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The Rockhopper (RKH) share price is down 30%, should I buy the stock?

Petrochemical engineer working at night with digital tablet inside oil and gas refinery plant

The Rockhopper (LSE: RKH) share price has fallen by around 30% over the past month. So the stock has pinged on my radar as a potential buy. After all, with the share price near 10p, it’s up by around 78% since this time a year ago.

Potential in the Falklands

It seems the longer trend (over a year) for the stock has been up. But will that move continue? In the short term, the answer to that question could depend on the effects of speculation. But in the long term — as with all shares — it will take progress in the underlying business to keep the share price moving higher.

But before you read on, a word of caution. Rockhopper Exploration is a tiny stock market business. Right now, the market capitalisation is only just above £57m. And the company is engaged in the oil and gas exploration and production business. But operations remain unprofitable. I’d classify the stock as highly speculative. And, to me, that means if I dabble in the shares, there’s a high chance of losing some, or all, of my money.

There was a buzz of excitement around Rockhopper some 12 years ago. Back then, it seemed as if shareholders might get rich on discoveries of hydrocarbons in the Falkland Islands region. In September 2010, the share price shot up to around 500p — a far cry from today’s lowly double-digit figure. And I’m thanking my lucky stars I didn’t get sucked into the story back then when the shares were peaking.

Imminent operational breakthrough?

But the long haul since the heady days of 2010 demonstrates how difficult it can be to commercialise discoveries of oil and gas. And that’s particularly true if the company owning the assets doesn’t have deep financial pockets. Sadly, Rockhopper’s story so far is a familiar one. And the directors estimated the most recent fundraising event in July will have given the company sufficient working capital to the end of June 2023″.

However, Rockhopper really could be on the cusp of an operational breakthrough with its flagship Sea Lion oilfield project in the Falklands. The company recently brought in a company called Navitas as operator of the North Falkland Basin licences. 

Navitas will own 65% of the project and the plan is for the company to engineer an appropriate development concept and put together a financing package”. However, even now, the directors don’t expect the final investment decision (FID) to be taken for Sea Lion until “late 2023 or 2024”.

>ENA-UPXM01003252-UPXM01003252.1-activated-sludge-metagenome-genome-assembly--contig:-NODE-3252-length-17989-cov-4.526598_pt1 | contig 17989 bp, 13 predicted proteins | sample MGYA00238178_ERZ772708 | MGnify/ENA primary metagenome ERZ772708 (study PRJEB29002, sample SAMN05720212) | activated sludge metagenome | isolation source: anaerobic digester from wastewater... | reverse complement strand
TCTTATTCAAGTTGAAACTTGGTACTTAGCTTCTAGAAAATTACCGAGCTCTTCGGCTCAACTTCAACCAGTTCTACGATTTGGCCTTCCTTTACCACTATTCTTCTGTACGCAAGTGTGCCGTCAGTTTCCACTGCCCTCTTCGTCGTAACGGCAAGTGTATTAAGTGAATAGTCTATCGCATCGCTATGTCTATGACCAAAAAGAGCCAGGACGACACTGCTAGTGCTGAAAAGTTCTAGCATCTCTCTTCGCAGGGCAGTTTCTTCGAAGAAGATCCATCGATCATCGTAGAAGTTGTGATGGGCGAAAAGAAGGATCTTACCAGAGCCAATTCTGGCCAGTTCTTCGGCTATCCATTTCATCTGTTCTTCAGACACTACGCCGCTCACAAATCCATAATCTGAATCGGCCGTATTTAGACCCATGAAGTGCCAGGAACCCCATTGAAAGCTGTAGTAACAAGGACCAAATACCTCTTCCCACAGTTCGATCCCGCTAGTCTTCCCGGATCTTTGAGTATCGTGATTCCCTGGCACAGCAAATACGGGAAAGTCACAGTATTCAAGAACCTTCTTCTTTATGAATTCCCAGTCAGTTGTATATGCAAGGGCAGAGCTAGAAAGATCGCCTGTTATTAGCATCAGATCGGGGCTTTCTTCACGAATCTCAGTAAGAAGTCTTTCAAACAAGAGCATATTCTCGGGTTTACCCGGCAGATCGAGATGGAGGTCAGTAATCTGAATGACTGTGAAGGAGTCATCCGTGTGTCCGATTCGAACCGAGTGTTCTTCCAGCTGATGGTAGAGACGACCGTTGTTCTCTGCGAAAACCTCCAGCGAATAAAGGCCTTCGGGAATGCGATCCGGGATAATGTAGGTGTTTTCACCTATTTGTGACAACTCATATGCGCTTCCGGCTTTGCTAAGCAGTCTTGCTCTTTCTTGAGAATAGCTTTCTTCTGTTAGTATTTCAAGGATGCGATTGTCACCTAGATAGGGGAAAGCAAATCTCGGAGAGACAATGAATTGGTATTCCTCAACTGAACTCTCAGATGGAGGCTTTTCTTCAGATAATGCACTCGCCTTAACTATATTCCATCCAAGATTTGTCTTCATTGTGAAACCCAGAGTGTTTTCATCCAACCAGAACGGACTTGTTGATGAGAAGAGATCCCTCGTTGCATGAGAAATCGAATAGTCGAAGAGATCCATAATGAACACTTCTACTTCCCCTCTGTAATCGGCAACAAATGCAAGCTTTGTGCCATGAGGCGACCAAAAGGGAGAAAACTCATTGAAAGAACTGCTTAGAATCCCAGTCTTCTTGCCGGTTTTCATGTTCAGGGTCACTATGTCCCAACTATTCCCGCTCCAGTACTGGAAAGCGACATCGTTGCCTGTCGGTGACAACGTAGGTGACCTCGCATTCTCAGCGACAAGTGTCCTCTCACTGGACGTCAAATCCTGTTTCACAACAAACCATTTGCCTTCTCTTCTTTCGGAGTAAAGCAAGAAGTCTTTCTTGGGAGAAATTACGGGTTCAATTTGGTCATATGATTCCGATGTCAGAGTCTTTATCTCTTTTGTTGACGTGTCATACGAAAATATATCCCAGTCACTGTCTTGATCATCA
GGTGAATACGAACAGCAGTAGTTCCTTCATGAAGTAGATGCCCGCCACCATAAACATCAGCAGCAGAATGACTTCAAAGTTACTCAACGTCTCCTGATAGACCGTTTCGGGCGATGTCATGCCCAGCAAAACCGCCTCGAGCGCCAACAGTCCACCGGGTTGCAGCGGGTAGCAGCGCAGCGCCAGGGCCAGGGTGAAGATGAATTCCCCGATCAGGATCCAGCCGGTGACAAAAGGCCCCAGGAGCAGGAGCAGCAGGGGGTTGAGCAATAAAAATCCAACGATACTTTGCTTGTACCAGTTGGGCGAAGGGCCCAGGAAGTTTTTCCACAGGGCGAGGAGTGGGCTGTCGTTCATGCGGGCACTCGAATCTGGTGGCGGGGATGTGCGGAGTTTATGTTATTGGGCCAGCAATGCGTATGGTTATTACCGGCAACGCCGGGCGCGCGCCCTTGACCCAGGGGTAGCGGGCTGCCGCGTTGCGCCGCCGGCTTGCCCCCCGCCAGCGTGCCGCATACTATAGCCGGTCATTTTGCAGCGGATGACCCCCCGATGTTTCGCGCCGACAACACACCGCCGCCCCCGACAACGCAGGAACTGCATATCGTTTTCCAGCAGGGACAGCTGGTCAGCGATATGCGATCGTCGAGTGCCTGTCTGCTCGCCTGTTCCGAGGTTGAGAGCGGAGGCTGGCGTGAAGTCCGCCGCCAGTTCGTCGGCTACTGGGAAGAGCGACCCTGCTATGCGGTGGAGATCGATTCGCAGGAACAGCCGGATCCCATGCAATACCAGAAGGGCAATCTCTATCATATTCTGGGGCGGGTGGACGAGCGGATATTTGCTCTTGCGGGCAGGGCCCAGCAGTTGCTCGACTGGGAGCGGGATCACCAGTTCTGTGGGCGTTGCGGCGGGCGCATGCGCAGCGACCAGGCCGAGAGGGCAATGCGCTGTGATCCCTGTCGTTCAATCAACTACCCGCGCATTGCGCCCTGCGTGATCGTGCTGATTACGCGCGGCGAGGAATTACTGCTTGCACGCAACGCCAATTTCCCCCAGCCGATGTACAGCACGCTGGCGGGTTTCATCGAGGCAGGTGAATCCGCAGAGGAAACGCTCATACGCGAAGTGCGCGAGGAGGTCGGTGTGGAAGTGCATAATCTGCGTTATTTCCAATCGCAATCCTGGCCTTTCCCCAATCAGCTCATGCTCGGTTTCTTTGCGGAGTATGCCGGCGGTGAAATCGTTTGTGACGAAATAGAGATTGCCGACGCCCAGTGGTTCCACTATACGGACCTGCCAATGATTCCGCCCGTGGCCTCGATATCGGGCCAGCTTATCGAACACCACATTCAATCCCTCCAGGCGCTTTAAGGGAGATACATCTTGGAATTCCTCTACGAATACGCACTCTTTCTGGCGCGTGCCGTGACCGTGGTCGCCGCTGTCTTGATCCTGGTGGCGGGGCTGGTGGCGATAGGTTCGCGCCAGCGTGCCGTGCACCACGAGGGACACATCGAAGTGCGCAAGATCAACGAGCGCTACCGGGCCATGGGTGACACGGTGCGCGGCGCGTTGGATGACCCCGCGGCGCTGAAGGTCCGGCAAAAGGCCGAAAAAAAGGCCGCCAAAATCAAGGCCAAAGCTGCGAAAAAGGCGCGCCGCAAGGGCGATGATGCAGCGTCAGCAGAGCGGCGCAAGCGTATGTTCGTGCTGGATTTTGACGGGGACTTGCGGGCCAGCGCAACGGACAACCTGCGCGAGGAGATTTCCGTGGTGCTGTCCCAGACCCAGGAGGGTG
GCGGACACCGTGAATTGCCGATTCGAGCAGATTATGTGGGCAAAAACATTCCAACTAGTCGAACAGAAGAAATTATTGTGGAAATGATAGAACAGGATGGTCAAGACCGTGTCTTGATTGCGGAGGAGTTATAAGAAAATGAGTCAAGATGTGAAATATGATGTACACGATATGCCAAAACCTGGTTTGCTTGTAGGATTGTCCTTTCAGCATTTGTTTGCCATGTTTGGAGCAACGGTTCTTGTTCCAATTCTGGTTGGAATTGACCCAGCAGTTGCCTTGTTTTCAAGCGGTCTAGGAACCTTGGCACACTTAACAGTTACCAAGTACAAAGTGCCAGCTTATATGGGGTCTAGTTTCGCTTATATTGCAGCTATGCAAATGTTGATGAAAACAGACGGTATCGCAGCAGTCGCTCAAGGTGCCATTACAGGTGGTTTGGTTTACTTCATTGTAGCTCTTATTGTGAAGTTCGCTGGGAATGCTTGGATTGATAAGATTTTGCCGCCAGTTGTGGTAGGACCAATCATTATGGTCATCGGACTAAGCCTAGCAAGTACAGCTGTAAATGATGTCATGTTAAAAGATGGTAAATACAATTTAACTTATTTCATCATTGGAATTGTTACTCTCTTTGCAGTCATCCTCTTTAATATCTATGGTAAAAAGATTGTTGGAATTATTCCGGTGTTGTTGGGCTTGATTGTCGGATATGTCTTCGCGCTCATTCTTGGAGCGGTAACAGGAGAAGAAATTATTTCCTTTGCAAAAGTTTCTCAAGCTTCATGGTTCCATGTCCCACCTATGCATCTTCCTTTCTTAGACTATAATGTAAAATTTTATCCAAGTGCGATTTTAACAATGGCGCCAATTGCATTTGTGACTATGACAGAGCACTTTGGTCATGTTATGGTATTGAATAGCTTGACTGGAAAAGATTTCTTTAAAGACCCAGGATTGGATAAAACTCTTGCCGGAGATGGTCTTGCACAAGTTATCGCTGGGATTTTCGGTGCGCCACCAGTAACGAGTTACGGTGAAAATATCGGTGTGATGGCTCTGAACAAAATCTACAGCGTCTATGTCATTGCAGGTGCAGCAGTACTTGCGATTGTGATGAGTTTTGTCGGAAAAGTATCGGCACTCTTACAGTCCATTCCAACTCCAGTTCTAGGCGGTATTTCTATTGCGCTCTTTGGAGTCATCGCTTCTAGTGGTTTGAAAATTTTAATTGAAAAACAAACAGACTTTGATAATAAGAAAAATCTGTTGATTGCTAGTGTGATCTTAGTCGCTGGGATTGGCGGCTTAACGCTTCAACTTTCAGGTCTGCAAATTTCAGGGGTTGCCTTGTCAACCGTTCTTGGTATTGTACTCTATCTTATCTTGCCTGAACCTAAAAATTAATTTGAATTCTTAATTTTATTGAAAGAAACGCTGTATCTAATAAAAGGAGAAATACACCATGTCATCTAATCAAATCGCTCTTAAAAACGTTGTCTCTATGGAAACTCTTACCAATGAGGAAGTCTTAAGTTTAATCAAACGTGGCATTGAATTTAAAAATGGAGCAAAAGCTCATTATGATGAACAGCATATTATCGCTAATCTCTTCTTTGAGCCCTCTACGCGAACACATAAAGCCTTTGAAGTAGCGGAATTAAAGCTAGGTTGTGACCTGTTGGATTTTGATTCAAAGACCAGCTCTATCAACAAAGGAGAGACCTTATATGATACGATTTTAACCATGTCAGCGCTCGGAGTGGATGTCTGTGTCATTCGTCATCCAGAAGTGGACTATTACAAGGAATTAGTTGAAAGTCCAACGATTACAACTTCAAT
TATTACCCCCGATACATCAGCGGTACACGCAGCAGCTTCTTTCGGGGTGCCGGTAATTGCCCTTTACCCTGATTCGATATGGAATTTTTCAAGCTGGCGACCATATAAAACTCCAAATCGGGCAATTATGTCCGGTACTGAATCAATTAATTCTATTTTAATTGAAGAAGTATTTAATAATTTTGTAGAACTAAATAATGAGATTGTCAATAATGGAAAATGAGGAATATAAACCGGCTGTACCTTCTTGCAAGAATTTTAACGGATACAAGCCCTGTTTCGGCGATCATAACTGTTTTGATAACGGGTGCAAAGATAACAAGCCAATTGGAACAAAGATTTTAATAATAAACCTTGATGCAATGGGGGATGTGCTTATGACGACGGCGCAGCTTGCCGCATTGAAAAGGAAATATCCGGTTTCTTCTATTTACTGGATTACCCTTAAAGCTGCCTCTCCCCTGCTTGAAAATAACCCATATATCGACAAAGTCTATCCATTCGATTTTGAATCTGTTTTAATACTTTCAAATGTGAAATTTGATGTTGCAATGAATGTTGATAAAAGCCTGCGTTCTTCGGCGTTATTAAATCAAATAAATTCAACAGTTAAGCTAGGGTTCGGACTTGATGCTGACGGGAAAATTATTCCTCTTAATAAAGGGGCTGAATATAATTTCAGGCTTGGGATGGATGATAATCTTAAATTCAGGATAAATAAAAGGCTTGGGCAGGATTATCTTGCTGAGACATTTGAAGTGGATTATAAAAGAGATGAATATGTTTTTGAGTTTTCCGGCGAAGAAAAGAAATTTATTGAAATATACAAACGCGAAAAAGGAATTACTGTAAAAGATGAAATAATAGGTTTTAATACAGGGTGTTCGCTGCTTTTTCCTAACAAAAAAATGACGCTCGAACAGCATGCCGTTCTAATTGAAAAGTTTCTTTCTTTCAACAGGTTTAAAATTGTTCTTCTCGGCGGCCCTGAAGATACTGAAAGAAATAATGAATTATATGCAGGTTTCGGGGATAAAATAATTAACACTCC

The long haul towards monetisation

The grind towards monetising the assets continues. And it has been a long and expensive journey. Rockhopper previously worked in a joint venture with Premier Oil (now Harbour Energy). And during that time “hundreds of millions of dollars and tens of thousands of hours” were spent engineering Sea Lion towards being a high-quality project “deliverable using proven industry technology”.

Back to the central question for me: should I buy some of the shares now? I think Rockhopper stock could become a multi-bagger one day. But it’s unclear whether that may occur from today’s level or much lower. So for me, the solution is to keep watching and waiting. But I’m not buying just yet.

The post The Rockhopper (RKH) share price is down 30%, should I buy the stock? appeared first on The Motley Fool UK.

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Kevin Godbold has no position in any of the shares mentioned. The Motley Fool UK has no position in any of the shares mentioned. Views expressed on the companies mentioned in this article are those of the writer and therefore may differ from the official recommendations we make in our subscription services such as Share Advisor, Hidden Winners and Pro. Here at The Motley Fool we believe that considering a diverse range of insights makes us better investors.